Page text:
Last week, when insurance giant AIG (NYSE:AIG) announced impressive first-quarter earnings, one of the top questions on investors and analysts' minds was "when will we see a dividend?" Unfortunately for them, it looks like there might be a bit of a wait before any distributions hit the table. With several large financial institutions going in this direction, with either a new or raised dividend, is it worthwhile for an investor to wait?
Through good and bad
Take, for example, the loyal Bank of America (NYSE:BAC) investor, who has stood beside his investment in the bank through legal battles, customer service snafus, and a constant barrage of bears in the market. When the bank reported first-quarter profits that had quadrupled, there was a good chance the current $0.01 per share dividend could be raised. But no, the bank decided against it.
Likewise with Citigroup (NYSE:C). Of the struggling banks that emerged from the financial crisis, Citi seems to be the one recovering the best, with growth and earnings to boot. But investors will have to be satisfied with the bank's cent per share dividend as well.
Sharing is caring?
Wells Fargo (NYSE:WFC) and JPMorgan Chase (NYSE:JPM) both raised their dividends following earnings, up 36% and 26%, respectively. But does it mean they have their investors' best interests at heart -- at least more so than the others who haven't raised or will not pay a dividend?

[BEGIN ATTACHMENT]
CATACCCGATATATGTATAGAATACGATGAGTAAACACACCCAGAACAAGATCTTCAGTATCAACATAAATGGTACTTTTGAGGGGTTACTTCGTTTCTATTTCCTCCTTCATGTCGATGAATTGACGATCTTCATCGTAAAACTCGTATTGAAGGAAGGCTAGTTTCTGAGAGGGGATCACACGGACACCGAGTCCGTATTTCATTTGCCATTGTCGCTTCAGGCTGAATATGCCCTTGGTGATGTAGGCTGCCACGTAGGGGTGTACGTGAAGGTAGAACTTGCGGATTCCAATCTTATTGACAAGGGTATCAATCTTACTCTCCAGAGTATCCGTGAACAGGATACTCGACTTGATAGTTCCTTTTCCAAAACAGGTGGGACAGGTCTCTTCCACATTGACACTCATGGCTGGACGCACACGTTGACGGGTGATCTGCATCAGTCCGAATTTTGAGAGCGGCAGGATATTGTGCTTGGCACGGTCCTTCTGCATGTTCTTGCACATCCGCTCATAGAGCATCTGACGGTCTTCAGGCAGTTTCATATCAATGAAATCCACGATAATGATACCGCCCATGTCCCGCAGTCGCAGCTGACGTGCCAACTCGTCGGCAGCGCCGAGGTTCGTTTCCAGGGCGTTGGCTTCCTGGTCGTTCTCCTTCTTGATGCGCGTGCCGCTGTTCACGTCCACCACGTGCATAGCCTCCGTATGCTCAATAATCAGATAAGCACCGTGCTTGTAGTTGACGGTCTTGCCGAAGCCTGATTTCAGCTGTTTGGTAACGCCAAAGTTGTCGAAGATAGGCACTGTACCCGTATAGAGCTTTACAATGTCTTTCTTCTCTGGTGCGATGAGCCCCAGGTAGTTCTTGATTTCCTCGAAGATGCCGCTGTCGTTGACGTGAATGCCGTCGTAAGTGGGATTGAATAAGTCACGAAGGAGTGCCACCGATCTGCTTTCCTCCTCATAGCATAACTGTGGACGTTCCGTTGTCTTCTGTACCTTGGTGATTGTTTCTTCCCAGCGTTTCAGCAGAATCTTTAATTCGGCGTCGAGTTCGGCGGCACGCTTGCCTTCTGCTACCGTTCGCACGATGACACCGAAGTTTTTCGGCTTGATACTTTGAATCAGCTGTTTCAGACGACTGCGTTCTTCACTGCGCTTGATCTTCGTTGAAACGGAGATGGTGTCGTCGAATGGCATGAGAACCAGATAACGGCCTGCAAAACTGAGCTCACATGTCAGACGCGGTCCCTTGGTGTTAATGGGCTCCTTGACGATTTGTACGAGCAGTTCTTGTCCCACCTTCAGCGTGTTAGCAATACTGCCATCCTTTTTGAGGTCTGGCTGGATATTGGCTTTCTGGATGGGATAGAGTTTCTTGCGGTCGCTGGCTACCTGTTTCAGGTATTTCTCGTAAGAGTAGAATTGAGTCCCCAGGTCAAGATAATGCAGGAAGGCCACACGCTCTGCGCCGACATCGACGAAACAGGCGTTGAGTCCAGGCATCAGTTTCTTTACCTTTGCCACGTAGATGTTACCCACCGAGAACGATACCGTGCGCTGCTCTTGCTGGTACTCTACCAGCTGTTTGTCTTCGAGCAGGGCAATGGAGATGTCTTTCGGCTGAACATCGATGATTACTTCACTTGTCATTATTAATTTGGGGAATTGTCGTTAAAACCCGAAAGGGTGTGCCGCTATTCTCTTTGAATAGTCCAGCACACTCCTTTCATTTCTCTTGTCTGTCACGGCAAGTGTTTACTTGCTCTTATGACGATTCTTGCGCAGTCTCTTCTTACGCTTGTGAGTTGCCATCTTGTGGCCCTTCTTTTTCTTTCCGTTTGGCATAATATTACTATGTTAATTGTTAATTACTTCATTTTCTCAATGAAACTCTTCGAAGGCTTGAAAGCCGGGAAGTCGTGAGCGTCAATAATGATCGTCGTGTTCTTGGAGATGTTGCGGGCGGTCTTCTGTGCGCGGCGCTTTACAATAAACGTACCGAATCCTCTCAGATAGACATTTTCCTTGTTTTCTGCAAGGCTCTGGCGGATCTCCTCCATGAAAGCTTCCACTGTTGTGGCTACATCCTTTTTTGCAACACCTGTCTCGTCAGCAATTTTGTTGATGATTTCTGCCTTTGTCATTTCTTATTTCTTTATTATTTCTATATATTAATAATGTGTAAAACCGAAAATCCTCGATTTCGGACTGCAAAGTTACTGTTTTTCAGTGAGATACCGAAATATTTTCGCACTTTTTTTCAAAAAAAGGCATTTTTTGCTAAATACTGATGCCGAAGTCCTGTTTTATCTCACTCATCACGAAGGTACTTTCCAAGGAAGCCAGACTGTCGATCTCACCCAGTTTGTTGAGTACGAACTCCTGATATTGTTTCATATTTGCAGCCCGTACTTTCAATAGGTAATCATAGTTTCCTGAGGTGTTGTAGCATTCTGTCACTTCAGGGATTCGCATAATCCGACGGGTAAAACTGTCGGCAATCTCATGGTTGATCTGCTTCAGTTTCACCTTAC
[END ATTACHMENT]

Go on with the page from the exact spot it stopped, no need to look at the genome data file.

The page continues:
While Wells and JPMorgan exited the financial crisis largely unscathed, the other three have been dealing with underlying issues that endangered their operations. While they have all made improvements, as seen by their earnings, there are still more problems to be fixed and belts to be tightened. While a dividend might feel like the company is looking out for your well-being, perhaps now is not the time to be extending itself.
Totally worth the wait
AIG is currently in the process of managing its liabilities, a plan that has already decreased its annual interest expanse by $165 million. With more reductions planned for later in the year, the company could easily reduce that figure by another $50 million, making a capital disbursement easier to bear by reducing operating expenses. While the company has benefited from a tighter ship, investors should look at its improved operations and see potential. There may be no dividend now, but it could be a hefty one if you wait a little longer.
Both Bank of America and Citigroup also have processes in place to help themselves reduce costs and lighten their loads, so the same goes for them. With the banks in transition mode from crisis aftermath to fully functional, they may be looking for the right mix of profits and operational accomplishments before doling out the cash to investors.
Don't take the absence of a dividend or small payout as a sign of weakness. All three businesses have made big strides to improve their underlying operations, with plenty of proof in the pudding. As a Foolish investor in it for the long run, a dividend can be an added bonus to the benefits of investing in a great company with staying power. These guys are just trying to live up to your standards before shelling out the cash to reward your patience.